April 20, 2017 at 7:49 am #3537
Is the Cover Letter Dead?
Lillian Childress April 19, 2017
When was the last time you since you sat down, wrote a letter, and sent it through the mail?
Chances are, it’s been a long time. So why are we still sending in cover letters, when you could easily include the same information in the body of an email, on your LinkedIn profile, or in a link to your personal website? Turns out, hiring managers are asking the same thing. Soon, the cover letter may be as outdated as making calls on a rotary phone.
While cover letters used to be one of the only ways that employers could get a bigger picture of who you are, now there are multiple channels through which they can access information about you. Now, 60 percent of recruiters use social media to research job applications, according to Careerbuilder. What they see on Facebook or Twitter can give them a picture of who you are outside of your resume – and often a more detailed picture than your cover letter can offer. In fact, the same Careerbuilder survey found that more than 40 percent hiring managers are less likely to interview job candidates if they can’t find information about the applicant online. Use social media to leverage your application: “When you are proactive, authentic, and carefully choose your contact method, you may be surprised how many doors open up to you,” says social media specialist Alyson Weiss.
Some hiring managers are simply turning to platforms like LinkedIn to conduct initial vetting of applicants – or recruiting potential talent before they’ve even considered sending in an application. If recruiters find and approach job candidates via LinkedIn, they are less likely to ask for a cover letter (or even a resume), because they’ve already gleaned that information from the candidate’s profile. According to a survey by Bullhorn, which surveyed almost 2,000 staffing professionals, more than 97% said they used LinkedIn as a recruiting tool.
The advent of using internet-based recruiting tools is also changing how candidates approach the application process. Online portals where applicants can find and apply to positions make it much easier to mass-apply for jobs. As a result, most hiring managers are flooded with applications every time they post a position. These online applications come in at a much greater volume than applications in the days where a cover letter actually meant an ink-and-paper letter. Consequently, hiring managers have much less time to comb through applications. In fact, many companies put applications through an automated applicant tracking system or other software that scans resumes for keywords before a human even lays eyes on an application. If employers are going through applications on a timescale of seconds, it’s unlikely that the cover letter will be even be glanced at.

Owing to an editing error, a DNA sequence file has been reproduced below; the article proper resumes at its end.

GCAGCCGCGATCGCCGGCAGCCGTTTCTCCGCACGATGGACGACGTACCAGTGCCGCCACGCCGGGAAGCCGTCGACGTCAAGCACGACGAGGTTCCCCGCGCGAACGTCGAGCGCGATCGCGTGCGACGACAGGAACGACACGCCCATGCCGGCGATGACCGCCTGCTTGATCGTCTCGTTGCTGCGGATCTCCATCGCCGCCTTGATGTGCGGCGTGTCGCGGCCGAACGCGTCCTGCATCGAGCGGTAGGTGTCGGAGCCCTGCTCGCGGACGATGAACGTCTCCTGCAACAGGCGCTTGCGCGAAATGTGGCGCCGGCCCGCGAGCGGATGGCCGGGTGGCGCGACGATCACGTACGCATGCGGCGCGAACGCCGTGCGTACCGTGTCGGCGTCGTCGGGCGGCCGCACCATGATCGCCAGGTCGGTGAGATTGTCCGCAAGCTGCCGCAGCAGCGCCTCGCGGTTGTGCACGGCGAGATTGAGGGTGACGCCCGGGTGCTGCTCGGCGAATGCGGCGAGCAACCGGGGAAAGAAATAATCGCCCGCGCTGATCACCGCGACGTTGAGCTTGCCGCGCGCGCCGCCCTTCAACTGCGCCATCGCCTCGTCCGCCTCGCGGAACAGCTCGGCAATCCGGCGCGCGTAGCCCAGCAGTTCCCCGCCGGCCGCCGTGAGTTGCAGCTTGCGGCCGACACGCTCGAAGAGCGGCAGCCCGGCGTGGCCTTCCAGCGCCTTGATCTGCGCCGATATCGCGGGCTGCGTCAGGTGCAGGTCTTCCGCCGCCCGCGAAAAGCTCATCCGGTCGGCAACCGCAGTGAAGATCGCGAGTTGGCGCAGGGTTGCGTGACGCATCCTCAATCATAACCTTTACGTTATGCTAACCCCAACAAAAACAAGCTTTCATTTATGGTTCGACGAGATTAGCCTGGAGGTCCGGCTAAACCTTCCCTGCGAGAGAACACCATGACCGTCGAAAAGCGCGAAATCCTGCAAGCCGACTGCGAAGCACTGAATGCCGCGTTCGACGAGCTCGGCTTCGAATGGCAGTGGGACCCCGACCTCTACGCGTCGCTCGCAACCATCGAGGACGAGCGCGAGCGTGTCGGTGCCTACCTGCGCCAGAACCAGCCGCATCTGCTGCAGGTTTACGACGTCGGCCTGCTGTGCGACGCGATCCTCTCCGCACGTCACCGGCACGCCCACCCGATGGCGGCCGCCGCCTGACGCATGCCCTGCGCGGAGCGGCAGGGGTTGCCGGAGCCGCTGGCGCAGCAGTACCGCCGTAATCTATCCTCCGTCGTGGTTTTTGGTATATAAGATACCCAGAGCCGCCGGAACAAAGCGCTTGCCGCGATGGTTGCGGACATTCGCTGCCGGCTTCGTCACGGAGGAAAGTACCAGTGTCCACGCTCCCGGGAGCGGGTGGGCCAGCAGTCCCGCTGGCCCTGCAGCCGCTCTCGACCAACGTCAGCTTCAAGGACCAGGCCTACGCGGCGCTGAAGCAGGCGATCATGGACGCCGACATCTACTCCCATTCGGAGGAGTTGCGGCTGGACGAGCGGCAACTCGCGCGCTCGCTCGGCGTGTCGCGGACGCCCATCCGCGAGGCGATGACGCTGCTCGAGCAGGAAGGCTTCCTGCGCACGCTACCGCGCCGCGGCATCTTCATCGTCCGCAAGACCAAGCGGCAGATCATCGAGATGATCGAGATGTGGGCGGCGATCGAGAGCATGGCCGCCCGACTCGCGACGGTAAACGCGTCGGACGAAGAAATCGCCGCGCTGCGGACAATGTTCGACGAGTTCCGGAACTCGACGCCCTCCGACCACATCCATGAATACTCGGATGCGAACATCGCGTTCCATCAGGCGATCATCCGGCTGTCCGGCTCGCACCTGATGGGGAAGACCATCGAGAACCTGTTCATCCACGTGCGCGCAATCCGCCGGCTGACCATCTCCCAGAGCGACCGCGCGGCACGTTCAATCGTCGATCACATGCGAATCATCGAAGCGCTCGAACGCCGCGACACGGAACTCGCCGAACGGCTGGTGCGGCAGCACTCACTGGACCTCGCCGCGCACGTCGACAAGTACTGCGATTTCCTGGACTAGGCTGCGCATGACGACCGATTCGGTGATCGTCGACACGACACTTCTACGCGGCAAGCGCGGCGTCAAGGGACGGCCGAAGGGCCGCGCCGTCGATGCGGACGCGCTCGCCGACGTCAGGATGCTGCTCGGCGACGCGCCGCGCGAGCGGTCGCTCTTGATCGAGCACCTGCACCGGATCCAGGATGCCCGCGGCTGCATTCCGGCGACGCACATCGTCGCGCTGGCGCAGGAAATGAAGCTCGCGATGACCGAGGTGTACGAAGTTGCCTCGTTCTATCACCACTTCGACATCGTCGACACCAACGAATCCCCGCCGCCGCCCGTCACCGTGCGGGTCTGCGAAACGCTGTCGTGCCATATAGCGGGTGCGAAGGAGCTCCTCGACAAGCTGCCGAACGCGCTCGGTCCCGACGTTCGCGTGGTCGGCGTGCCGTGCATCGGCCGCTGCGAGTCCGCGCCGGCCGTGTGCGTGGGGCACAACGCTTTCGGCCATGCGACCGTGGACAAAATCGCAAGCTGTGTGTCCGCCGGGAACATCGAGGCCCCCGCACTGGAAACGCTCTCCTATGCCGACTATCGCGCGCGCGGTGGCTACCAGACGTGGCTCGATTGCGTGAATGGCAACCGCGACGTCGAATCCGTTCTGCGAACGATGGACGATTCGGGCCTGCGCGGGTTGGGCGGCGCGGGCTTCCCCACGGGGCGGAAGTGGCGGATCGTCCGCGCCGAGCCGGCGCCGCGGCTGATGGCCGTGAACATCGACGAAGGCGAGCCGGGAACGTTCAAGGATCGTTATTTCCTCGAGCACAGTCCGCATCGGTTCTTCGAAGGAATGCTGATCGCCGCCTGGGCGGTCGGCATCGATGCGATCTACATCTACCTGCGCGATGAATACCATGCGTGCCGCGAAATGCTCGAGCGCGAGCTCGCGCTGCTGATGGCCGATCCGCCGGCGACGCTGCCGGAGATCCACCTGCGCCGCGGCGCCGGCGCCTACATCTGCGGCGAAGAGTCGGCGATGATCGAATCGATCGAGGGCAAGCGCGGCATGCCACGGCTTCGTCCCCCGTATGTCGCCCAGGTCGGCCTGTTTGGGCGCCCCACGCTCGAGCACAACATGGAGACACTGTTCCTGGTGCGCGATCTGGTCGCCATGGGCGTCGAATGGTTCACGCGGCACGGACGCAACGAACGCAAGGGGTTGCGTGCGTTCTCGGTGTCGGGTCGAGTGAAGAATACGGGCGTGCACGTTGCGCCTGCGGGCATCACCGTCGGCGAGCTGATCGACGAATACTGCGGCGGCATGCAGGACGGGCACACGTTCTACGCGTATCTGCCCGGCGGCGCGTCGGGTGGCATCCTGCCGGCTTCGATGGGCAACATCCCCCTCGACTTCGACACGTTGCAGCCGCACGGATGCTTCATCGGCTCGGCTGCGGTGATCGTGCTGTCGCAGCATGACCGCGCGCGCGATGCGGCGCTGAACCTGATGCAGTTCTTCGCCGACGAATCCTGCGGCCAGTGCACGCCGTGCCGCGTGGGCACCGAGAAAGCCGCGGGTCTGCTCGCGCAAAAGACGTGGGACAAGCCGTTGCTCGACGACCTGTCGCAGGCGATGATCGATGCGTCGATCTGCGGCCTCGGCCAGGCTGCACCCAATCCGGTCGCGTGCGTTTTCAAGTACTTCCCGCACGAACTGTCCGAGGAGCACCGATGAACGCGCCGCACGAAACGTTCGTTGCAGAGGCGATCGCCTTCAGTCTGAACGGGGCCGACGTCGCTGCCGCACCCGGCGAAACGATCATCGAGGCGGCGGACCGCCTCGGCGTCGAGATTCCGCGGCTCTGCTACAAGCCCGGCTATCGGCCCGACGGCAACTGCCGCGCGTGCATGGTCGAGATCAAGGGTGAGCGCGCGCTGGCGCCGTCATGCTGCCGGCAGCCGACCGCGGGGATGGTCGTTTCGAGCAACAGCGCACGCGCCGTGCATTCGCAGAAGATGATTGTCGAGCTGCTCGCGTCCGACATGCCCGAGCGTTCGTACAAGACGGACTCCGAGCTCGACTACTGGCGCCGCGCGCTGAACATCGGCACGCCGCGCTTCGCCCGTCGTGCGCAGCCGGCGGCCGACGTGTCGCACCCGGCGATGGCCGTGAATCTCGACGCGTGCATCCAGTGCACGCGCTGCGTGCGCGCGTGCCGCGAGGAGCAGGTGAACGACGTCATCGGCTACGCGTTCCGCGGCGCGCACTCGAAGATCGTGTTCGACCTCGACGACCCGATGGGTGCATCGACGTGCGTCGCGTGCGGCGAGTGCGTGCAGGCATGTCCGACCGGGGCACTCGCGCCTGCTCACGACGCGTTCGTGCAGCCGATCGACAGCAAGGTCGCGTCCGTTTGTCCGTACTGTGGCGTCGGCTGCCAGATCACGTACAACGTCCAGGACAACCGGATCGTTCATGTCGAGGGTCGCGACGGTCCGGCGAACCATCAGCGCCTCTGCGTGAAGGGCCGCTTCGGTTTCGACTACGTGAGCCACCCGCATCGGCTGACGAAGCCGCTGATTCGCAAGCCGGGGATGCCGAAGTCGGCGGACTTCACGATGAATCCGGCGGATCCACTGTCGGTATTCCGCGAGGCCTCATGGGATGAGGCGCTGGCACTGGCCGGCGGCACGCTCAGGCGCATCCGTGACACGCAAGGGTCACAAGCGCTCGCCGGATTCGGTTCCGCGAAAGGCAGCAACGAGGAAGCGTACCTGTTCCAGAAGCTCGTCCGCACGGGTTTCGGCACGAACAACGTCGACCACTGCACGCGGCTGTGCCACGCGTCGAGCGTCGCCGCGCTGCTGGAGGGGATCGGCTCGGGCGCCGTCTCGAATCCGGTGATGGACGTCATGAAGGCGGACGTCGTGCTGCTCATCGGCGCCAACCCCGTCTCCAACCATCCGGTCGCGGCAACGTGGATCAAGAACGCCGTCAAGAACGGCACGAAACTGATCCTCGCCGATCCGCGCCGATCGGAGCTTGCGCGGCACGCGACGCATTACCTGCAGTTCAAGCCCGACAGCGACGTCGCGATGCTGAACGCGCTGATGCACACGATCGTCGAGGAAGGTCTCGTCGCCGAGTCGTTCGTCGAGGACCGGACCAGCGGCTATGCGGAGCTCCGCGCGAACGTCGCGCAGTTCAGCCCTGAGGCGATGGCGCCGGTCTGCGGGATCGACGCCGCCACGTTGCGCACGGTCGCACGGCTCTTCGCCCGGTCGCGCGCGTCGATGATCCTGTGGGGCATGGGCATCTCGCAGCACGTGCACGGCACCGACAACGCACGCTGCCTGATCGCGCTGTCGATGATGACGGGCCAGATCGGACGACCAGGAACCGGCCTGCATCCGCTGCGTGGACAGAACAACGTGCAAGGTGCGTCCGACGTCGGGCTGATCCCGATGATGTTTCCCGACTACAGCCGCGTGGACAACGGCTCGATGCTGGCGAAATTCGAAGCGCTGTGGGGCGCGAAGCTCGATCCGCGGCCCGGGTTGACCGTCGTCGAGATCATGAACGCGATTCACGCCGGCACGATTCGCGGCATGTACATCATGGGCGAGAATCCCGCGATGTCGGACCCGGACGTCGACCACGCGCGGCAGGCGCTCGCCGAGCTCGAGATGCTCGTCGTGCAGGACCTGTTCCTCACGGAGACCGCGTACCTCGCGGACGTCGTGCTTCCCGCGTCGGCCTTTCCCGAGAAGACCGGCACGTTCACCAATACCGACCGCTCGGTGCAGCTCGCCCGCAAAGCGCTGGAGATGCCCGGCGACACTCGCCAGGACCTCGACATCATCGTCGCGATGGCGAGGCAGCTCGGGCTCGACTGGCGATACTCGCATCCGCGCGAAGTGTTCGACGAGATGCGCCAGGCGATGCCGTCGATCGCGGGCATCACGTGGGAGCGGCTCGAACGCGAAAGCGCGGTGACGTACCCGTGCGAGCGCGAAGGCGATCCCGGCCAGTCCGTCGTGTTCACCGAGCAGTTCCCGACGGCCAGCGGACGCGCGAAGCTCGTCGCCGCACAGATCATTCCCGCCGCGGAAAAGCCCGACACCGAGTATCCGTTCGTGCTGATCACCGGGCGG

Which is why when hiring managers are surveyed, the truth comes out. According to a 2009 survey by reCareered, 90% of the over 2,000 hiring managers interviewed didn’t even look at the cover letter – and only 3% based their decision to interview on materials other than the resume. Other surveys tell a similar story: the Society for Human Resource Management found that 70% of hiring managers would definitely consider an application missing a cover letter for a vacant position.
Some employers admit that your cover letter isn’t going to make a difference. “I will not reject a good candidate for failing to include a cover letter with their application,” says Lucinda Foss, former director of product management at Jobvite. However, Foss specifies that “good candidate” means the applicant has a satisfactory level of experience and former job title.
So should you scrap the cover letter next time you apply for a job?
Not so fast — the cover letter isn’t fully dead yet. “Cover letters are a test,” says Rick Gillis, career coach and author. “It may not even be reviewed but those resumes received without a cover letter will be summarily dismissed.” If a job asks for a cover letter, definitely include it. If the cover letter is optional, still consider submitting it – it shows your seriousness and commitment to the job, and makes a good first impression. Just keep in mind it may very well go unread. Focus on the elements of the application process – a clean resume, a strong online presence, and skillful networking – that will really make you stand out from the pack.
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